Even Duterte’s Philippines, a traditional Washington ally, has opened a door to more co-operation with Beijing. Sending an aircraft carrier to neighboring Vietnam, as the USA has pledged to do in the near future, looks more like a performance or a (relative) show of strength than a sign of bellicose intentions. China is a ‘rival’, as Trump called it in the ‘State of the Union’ speech, but a confrontation, if there will be one, might take place only on trade-related issues.  Even at the WTO level, where it is possible to raise complaints and start procedures against unfair trade practices, there have been 39 disputes against China – not really much in comparison with the 84 against the EU or 135 against the USA…

East Asia will be a difficult terrain, but US diplomacy won’t have an easier life in the Middle East. Here Washington has to deal with another ‘out of area’ power, Russia, which under Putin has surprisingly punched above its weight in the region. It’s no coincidence Russia is another ‘rival’, if we trust the language used by Trump himself. After all, Moscow has managed to avoid Assad’s fall in Syria, keep traditionally good relations with Iran, accommodate Erdogan’s erratic Turkey, and strongly improve ties with oil-rich Saudi Arabia.

The USA, for its part, has re-affirmed a strong relationship with Saudi Arabia, which should be approached in far more critical terms (let us not forget the issue of Wahhabism), alienated a part of the Arab world after Trump’s declarations on Jerusalem, and been unable to control an ever more unpredictable Turkey, which should probably consider whether it wants to remain under the NATO umbrella or go its own way. The problems between Washington and Ankara have been recognised by the usually cautious Secretary of State Tillerson in his recent and rather inconclusive visit to Turkey.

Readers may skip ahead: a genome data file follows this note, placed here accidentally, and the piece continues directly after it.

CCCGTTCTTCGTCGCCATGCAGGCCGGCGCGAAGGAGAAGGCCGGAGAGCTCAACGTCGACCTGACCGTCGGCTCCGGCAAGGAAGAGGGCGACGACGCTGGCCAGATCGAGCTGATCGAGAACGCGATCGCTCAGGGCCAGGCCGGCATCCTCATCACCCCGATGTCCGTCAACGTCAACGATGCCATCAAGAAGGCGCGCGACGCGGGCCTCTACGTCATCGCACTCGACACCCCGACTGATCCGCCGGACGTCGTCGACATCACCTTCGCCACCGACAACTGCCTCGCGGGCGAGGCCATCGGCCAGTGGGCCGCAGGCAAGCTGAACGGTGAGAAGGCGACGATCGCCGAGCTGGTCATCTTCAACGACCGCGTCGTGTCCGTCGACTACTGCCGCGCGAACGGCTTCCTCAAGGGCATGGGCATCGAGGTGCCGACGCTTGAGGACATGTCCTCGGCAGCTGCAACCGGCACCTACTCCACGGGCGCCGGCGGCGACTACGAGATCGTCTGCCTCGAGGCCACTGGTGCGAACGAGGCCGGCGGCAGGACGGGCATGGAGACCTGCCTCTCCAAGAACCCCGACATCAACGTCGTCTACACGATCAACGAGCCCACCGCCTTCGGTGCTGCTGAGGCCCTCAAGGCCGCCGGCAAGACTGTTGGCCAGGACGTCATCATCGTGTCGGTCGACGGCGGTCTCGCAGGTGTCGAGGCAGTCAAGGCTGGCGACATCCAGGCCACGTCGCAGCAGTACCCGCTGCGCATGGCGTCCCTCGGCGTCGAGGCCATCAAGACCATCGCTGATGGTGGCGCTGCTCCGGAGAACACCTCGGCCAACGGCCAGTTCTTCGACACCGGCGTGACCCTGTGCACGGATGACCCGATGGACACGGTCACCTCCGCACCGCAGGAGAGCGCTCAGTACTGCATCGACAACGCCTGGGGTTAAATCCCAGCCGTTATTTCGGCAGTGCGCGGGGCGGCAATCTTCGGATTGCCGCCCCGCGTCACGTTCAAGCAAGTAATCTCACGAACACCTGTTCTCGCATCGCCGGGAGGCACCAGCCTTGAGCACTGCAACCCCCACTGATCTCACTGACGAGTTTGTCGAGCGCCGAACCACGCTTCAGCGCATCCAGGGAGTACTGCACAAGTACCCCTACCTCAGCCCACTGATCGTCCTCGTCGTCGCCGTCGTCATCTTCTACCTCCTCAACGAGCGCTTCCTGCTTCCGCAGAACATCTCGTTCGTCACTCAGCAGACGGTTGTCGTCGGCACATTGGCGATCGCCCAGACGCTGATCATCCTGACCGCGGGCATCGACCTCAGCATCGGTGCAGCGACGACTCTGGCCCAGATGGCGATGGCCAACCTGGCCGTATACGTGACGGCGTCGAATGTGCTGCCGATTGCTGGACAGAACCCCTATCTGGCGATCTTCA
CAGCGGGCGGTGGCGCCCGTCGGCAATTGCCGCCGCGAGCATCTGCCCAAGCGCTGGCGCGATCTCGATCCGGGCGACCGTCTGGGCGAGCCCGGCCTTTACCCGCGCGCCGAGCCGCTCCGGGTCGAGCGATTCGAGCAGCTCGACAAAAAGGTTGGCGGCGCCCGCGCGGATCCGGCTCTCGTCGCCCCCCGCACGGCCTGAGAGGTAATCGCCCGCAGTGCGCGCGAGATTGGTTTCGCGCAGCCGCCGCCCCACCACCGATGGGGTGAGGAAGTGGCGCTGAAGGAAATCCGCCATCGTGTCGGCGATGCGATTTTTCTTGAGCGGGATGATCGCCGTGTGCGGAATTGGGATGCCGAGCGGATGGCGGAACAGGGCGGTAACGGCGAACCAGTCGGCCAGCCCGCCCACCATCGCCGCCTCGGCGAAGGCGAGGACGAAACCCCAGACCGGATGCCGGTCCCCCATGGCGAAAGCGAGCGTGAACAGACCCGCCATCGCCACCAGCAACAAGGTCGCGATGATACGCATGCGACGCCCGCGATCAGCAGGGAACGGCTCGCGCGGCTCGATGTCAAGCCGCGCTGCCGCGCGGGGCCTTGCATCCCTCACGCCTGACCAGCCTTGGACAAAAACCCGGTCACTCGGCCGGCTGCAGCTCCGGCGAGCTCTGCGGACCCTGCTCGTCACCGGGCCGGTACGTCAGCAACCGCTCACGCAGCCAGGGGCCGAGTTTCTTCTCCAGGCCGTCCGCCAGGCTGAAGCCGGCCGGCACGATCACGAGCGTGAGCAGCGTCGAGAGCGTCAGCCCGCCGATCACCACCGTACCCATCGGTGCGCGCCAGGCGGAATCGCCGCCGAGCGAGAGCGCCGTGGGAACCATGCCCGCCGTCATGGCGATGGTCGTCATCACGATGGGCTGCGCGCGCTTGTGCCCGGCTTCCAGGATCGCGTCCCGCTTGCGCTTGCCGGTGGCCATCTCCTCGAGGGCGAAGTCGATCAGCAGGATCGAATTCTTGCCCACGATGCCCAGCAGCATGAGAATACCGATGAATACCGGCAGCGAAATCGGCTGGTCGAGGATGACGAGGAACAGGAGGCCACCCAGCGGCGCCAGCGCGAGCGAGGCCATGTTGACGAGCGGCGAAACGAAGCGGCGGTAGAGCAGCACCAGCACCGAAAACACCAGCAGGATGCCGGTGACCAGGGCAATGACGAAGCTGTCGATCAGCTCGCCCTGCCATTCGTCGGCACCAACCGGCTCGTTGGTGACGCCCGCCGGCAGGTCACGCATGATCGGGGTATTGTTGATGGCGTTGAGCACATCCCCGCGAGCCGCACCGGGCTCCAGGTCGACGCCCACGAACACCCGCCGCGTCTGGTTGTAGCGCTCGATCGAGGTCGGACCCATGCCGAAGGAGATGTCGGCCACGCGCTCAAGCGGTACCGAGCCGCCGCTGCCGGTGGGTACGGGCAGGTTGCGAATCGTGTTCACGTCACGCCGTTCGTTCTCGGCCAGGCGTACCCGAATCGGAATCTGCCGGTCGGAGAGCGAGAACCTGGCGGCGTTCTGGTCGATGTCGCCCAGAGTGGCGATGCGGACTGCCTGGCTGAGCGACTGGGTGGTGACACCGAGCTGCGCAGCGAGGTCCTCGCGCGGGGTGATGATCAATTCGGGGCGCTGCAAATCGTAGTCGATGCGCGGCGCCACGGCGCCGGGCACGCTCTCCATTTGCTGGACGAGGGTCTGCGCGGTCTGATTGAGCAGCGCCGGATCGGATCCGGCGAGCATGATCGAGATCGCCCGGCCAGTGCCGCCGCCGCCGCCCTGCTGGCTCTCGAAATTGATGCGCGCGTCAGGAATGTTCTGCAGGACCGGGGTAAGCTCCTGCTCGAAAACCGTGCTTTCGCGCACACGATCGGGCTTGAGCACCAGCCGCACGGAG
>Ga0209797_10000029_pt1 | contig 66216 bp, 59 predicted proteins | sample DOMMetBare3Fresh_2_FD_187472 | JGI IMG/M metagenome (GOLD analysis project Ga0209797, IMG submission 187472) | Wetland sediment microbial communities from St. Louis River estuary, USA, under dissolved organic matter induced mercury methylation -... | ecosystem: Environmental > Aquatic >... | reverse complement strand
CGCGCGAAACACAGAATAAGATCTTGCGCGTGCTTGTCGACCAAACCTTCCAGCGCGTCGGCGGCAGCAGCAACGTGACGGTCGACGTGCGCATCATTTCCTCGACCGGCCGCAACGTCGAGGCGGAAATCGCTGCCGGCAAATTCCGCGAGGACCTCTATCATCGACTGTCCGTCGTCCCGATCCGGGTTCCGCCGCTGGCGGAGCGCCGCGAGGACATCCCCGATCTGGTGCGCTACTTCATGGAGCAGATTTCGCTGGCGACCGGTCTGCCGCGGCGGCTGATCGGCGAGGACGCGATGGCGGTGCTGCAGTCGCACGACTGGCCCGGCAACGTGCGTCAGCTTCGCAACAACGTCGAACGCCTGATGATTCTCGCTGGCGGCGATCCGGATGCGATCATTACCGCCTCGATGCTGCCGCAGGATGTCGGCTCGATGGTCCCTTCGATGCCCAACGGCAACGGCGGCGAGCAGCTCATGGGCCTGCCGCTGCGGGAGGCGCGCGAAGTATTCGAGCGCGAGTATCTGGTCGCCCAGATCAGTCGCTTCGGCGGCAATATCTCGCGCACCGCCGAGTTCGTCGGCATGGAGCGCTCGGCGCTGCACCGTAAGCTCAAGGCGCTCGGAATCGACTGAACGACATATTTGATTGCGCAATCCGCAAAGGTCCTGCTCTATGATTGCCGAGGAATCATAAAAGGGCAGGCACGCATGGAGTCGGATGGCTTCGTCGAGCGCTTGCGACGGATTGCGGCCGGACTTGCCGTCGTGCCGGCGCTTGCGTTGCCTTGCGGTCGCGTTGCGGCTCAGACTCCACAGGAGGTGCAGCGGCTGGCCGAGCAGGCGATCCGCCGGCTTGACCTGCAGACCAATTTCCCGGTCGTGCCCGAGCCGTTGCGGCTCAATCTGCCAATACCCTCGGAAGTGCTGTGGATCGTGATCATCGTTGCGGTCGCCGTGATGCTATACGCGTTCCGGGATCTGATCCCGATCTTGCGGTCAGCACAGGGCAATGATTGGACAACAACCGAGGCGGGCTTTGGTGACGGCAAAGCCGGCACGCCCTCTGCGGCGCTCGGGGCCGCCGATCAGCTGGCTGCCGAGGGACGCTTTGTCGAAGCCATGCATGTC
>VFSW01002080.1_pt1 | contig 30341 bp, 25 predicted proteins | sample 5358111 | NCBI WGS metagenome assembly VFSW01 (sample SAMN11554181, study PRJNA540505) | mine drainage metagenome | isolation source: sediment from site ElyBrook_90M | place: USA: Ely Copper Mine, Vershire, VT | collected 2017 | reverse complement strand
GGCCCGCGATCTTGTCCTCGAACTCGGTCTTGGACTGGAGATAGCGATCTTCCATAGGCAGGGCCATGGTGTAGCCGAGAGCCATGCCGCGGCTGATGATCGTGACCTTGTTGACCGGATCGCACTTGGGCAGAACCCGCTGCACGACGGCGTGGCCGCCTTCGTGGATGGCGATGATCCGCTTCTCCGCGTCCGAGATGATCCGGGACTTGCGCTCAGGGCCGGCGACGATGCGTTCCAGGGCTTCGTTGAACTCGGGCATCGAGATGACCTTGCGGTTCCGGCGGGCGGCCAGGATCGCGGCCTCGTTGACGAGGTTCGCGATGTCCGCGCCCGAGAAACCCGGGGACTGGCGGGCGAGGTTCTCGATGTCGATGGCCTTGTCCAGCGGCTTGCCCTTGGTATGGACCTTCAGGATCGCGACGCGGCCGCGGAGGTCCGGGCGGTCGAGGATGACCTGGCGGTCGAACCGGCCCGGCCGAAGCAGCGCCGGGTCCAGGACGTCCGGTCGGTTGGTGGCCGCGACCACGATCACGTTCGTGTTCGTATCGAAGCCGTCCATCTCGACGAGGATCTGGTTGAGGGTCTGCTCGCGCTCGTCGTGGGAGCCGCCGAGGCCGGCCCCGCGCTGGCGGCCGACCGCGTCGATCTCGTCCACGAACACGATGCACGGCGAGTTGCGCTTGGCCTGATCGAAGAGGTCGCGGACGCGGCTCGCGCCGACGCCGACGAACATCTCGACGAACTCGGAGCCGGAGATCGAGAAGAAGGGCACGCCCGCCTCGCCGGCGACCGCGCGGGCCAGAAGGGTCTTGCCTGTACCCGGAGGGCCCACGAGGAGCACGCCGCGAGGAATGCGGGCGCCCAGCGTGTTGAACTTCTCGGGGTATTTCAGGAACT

What will happen to US relations with Europe? The National Security Strategy makes it clear that EU countries will have to spend more on defence. On the whole the EU will be less and less important, unless Europeans truly attempt to take responsibility for their lives and politics. Institutional cosmetics in Brussels won’t be enough. States like Britain, France, or even Germany will be less and less influential and in a highly competitive world will have to struggle to defend what survives of their ‘social models’, with dire consequences in their domestic affairs.

Left to their own national devices, some EU countries might degenerate into semi-authoritarianism, confusion, or anti-European policies; the elections in Italy and Hungary constitute a potential watershed moment.

After all, the USA still has the primacy in technology, finance, and the military. This administration feels the pressure of ‘rival’ powers and intends to concentrate on strengthening US leadership without facing them head-on. There won’t be any generosity towards the rest of the democratic world. If we believe in our value as citizens we have to be aware that the world will increasingly be squeezed in a ‘battle’ among rivals, and act accordingly, starting by showing commitment to democratic institutions and casting our vote in all forthcoming elections.

About the authors

Ernesto Gallo is a scholar of international relations. Many of his articles are published on Giovine Europa Now

Giovanni Biava is a writer on international politics whose work is frequently published by Giovine Europa Now